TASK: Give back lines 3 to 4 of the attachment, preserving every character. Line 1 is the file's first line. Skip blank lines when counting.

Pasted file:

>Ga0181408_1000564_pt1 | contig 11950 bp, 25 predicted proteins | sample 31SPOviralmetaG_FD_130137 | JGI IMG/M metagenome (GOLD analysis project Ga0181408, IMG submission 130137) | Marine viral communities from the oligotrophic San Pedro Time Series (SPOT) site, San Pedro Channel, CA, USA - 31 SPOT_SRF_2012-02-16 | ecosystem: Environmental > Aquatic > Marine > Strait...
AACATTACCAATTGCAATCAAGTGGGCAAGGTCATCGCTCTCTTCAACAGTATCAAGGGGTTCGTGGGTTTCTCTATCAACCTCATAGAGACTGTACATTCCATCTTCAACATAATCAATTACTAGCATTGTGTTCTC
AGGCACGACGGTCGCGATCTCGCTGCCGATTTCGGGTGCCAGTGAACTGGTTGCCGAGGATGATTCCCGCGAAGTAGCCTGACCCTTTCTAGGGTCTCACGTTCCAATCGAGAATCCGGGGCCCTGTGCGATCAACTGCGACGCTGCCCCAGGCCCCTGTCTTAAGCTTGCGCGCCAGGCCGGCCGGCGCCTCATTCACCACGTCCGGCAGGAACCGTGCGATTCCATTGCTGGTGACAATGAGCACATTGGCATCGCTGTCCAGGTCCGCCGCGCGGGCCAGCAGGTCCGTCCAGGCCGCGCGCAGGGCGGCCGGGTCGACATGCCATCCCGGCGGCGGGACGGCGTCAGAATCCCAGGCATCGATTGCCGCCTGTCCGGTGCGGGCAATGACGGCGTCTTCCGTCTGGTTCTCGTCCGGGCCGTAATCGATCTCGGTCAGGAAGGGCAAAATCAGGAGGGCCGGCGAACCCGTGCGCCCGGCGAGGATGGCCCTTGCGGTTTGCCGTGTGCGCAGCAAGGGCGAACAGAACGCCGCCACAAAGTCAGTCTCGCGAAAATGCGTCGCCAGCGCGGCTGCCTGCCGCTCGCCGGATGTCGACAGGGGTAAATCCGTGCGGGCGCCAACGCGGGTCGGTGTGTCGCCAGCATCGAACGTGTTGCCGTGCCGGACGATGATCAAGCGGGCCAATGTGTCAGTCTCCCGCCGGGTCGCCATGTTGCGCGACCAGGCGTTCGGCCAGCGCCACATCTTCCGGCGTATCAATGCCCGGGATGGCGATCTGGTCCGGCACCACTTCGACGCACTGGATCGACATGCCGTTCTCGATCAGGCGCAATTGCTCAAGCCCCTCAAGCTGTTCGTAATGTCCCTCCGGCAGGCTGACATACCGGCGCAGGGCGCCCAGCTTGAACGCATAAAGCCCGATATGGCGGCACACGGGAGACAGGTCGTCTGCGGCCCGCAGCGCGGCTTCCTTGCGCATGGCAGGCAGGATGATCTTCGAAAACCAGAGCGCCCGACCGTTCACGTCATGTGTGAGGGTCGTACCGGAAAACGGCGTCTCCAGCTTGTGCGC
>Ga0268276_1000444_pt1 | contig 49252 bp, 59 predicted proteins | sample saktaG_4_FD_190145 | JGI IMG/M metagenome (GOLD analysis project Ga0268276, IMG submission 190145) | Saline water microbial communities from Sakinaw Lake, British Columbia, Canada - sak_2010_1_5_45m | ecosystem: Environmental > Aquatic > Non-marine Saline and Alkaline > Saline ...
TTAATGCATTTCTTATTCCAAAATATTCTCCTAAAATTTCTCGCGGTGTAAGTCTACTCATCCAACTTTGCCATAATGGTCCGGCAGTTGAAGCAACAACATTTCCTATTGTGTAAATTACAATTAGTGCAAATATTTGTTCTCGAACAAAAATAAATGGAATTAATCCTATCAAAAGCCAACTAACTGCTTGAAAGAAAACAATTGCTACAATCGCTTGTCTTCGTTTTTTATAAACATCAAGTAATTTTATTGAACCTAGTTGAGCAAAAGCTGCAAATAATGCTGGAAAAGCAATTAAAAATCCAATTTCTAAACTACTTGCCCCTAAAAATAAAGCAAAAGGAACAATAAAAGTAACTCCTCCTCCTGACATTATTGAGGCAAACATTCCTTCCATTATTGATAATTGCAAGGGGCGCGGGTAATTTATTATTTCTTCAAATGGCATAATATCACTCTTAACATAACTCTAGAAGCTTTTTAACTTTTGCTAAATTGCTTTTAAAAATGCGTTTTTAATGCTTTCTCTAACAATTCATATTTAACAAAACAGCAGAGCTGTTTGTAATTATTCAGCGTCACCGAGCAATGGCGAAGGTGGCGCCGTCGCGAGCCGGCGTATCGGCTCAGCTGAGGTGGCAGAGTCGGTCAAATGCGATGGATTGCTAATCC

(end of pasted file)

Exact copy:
AGGCACGACGGTCGCGATCTCGCTGCCGATTTCGGGTGCCAGTGAACTGGTTGCCGAGGATGATTCCCGCGAAGTAGCCTGACCCTTTCTAGGGTCTCACGTTCCAATCGAGAATCCGGGGCCCTGTGCGATCAACTGCGACGCTGCCCCAGGCCCCTGTCTTAAGCTTGCGCGCCAGGCCGGCCGGCGCCTCATTCACCACGTCCGGCAGGAACCGTGCGATTCCATTGCTGGTGACAATGAGCACATTGGCATCGCTGTCCAGGTCCGCCGCGCGGGCCAGCAGGTCCGTCCAGGCCGCGCGCAGGGCGGCCGGGTCGACATGCCATCCCGGCGGCGGGACGGCGTCAGAATCCCAGGCATCGATTGCCGCCTGTCCGGTGCGGGCAATGACGGCGTCTTCCGTCTGGTTCTCGTCCGGGCCGTAATCGATCTCGGTCAGGAAGGGCAAAATCAGGAGGGCCGGCGAACCCGTGCGCCCGGCGAGGATGGCCCTTGCGGTTTGCCGTGTGCGCAGCAAGGGCGAACAGAACGCCGCCACAAAGTCAGTCTCGCGAAAATGCGTCGCCAGCGCGGCTGCCTGCCGCTCGCCGGATGTCGACAGGGGTAAATCCGTGCGGGCGCCAACGCGGGTCGGTGTGTCGCCAGCATCGAACGTGTTGCCGTGCCGGACGATGATCAAGCGGGCCAATGTGTCAGTCTCCCGCCGGGTCGCCATGTTGCGCGACCAGGCGTTCGGCCAGCGCCACATCTTCCGGCGTATCAATGCCCGGGATGGCGATCTGGTCCGGCACCACTTCGACGCACTGGATCGACATGCCGTTCTCGATCAGGCGCAATTGCTCAAGCCCCTCAAGCTGTTCGTAATGTCCCTCCGGCAGGCTGACATACCGGCGCAGGGCGCCCAGCTTGAACGCATAAAGCCCGATATGGCGGCACACGGGAGACAGGTCGTCTGCGGCCCGCAGCGCGGCTTCCTTGCGCATGGCAGGCAGGATGATCTTCGAAAACCAGAGCGCCCGACCGTTCACGTCATGTGTGAGGGTCGTACCGGAAAACGGCGTCTCCAGCTTGTGCGC
>Ga0268276_1000444_pt1 | contig 49252 bp, 59 predicted proteins | sample saktaG_4_FD_190145 | JGI IMG/M metagenome (GOLD analysis project Ga0268276, IMG submission 190145) | Saline water microbial communities from Sakinaw Lake, British Columbia, Canada - sak_2010_1_5_45m | ecosystem: Environmental > Aquatic > Non-marine Saline and Alkaline > Saline ...